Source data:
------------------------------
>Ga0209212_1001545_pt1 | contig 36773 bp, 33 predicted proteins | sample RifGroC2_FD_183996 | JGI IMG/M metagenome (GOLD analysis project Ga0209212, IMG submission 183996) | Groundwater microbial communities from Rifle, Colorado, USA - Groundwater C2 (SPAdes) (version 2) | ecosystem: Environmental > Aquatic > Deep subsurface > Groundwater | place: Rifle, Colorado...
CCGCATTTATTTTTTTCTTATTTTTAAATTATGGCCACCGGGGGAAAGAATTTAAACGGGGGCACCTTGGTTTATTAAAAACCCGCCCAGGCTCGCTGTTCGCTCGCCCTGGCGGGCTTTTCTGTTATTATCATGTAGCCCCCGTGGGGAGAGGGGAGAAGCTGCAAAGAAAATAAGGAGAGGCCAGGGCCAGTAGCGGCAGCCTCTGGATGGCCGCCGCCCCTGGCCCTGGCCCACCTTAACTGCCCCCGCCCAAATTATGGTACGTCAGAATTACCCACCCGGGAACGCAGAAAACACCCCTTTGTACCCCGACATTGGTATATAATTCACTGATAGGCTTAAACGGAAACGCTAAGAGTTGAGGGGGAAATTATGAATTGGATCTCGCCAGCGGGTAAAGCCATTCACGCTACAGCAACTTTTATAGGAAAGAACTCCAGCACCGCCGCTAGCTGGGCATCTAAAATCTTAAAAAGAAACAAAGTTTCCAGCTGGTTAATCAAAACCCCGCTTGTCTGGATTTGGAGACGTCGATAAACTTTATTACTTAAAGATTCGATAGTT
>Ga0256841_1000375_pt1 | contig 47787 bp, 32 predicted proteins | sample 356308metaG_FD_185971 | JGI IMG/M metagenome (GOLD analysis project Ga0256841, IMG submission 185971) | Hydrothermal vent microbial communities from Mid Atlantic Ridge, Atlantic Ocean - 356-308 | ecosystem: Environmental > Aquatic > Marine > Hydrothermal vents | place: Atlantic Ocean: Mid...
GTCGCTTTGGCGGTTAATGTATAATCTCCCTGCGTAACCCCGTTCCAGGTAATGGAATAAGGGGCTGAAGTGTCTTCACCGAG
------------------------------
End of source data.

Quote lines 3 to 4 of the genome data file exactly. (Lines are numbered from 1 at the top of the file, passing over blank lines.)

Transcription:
>Ga0256841_1000375_pt1 | contig 47787 bp, 32 predicted proteins | sample 356308metaG_FD_185971 | JGI IMG/M metagenome (GOLD analysis project Ga0256841, IMG submission 185971) | Hydrothermal vent microbial communities from Mid Atlantic Ridge, Atlantic Ocean - 356-308 | ecosystem: Environmental > Aquatic > Marine > Hydrothermal vents | place: Atlantic Ocean: Mid...
GTCGCTTTGGCGGTTAATGTATAATCTCCCTGCGTAACCCCGTTCCAGGTAATGGAATAAGGGGCTGAAGTGTCTTCACCGAG